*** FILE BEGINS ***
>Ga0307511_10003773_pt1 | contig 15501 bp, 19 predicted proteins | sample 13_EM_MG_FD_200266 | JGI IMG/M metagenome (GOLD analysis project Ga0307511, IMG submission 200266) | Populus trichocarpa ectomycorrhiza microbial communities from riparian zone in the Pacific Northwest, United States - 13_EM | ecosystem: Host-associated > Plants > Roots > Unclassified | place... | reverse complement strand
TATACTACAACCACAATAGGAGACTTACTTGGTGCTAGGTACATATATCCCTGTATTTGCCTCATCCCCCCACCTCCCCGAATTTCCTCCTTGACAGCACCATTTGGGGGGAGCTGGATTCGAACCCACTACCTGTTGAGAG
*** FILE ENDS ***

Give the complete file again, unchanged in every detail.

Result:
>Ga0307511_10003773_pt1 | contig 15501 bp, 19 predicted proteins | sample 13_EM_MG_FD_200266 | JGI IMG/M metagenome (GOLD analysis project Ga0307511, IMG submission 200266) | Populus trichocarpa ectomycorrhiza microbial communities from riparian zone in the Pacific Northwest, United States - 13_EM | ecosystem: Host-associated > Plants > Roots > Unclassified | place... | reverse complement strand
TATACTACAACCACAATAGGAGACTTACTTGGTGCTAGGTACATATATCCCTGTATTTGCCTCATCCCCCCACCTCCCCGAATTTCCTCCTTGACAGCACCATTTGGGGGGAGCTGGATTCGAACCCACTACCTGTTGAGAG